The Comparative Religion Senior Seminar recently traveled to Ligmincha International, a global community of meditators and practitioners of the ancient Bön spiritual tradition of Tibet. Here, Kaylee Chu ’20 reflects on the experience.
On Nov. 14, our Comparative Religion group had a chance to visit and explore Ligmincha International which was founded by Tenzin Wangyal Rinpoche. Located in Serenity Ridge and surrounded by natural beauty, the Institute offers visitors opportunities to discover a spiritual tradition of Tibet in a serene and peaceful atmosphere. A senior student of Tenzin Ripoche gave us a small tour around the institute, from the dining hall and residential houses to the library and meditation hall where we experienced Tsa Lung yoga, a traditional Tibetan yoga consisting of breath and movements.
In the Garuda Shrine room, we had a long discussion on different topics of Bön Buddhism like an important symbol called “Garuda”, which represents both a human and eagle, rising against the mundane life and worries. A vast and precious collection of Tibetan books are placed on a bookshelf and wrapped carefully. In the past, books were so rare that Tibetans expanded their knowledge through visual arts like statues or sculpture, making them develop a great reverence for books nowadays.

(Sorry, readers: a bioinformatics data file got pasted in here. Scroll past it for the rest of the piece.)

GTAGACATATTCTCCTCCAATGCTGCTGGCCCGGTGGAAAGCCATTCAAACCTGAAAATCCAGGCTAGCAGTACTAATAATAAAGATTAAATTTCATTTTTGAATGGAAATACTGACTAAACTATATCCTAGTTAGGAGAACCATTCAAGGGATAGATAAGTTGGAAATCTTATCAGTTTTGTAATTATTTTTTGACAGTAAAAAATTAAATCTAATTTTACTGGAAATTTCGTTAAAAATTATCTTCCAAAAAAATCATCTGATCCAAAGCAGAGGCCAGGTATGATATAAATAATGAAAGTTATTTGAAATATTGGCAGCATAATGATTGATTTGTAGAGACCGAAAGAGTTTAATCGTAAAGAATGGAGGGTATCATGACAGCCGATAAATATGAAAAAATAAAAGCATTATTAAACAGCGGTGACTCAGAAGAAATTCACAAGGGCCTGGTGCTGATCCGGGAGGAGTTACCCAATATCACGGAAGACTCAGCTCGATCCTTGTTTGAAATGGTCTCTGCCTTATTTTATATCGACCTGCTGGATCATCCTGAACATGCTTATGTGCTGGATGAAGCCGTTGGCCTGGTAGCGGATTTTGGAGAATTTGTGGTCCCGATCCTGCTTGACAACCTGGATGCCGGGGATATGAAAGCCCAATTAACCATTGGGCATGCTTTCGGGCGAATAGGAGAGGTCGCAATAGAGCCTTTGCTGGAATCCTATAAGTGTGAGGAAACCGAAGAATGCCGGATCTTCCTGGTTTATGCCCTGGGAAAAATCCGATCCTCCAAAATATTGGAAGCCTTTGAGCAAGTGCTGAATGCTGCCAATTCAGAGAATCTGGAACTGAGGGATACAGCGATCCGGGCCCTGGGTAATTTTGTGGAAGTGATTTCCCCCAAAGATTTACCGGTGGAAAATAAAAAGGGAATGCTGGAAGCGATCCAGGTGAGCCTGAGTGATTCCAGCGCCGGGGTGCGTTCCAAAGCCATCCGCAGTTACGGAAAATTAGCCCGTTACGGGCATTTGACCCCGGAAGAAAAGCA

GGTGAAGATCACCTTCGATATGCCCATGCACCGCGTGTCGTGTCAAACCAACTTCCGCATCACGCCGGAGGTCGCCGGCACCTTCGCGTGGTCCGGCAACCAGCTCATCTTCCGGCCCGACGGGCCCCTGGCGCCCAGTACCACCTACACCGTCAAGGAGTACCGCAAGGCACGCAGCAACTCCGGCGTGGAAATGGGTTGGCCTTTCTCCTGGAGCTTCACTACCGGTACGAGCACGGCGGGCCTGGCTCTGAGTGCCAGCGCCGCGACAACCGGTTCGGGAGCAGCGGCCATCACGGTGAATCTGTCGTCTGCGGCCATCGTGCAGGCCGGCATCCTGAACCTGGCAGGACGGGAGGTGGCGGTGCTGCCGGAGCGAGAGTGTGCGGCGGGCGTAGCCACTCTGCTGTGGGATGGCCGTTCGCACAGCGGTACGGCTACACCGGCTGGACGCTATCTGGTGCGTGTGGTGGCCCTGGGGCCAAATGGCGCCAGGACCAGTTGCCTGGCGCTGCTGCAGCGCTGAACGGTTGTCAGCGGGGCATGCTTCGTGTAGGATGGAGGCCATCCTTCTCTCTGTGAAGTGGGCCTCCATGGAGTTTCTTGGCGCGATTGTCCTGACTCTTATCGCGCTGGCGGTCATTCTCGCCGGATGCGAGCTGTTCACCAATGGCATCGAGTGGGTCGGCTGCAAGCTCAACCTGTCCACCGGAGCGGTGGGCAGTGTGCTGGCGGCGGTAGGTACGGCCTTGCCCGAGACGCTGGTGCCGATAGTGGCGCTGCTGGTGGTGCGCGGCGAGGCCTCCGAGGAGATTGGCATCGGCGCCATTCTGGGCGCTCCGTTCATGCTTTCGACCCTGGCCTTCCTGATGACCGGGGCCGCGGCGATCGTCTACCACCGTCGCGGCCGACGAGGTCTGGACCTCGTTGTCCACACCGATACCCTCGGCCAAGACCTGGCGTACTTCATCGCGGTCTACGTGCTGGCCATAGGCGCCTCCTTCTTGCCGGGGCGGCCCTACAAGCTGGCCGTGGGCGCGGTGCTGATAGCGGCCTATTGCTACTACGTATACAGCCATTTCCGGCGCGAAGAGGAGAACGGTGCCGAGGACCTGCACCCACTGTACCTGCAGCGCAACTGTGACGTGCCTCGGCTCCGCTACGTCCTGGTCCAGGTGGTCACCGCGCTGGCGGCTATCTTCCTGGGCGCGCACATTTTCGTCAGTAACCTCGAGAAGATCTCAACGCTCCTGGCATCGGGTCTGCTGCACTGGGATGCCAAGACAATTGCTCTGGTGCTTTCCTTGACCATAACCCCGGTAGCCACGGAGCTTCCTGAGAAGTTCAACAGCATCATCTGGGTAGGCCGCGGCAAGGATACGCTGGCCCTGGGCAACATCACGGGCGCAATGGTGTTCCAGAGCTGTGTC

We learned about meditation deities and Buddhism in different countries, analyzing different forms of art that convey immense knowledge. After our discussion, we did a sound practice with a drum and a conch, to which people usually listen when they meditate.
To conclude our meaningful trip, we joined a session of Tsa Lung yoga, which means “vital breath.” The silence in the meditation hall generated a sense of peace and calm during our session. Though some of us felt cold at first, Tsa Lung yoga energized us like a light source while keeping a feeling of tranquility.
Besides course texts and class discussions in my Comparative Religion seminar, field trips to different institutes have also provided me with experiential learning about religions, through conversing with experienced people and directly exploring differences among many religions’ traditions and practices. As an international student from Vietnam, I have had a chance to gain diverse perspectives on Hinduism, Buddhism, and many more Asian religions that I have never had a chance to delve into. Field trips, especially, have helped me to explore what I learn in class with an open and realistic outlook, as I can understand the distinct ways that many religions are practiced in different parts of the world.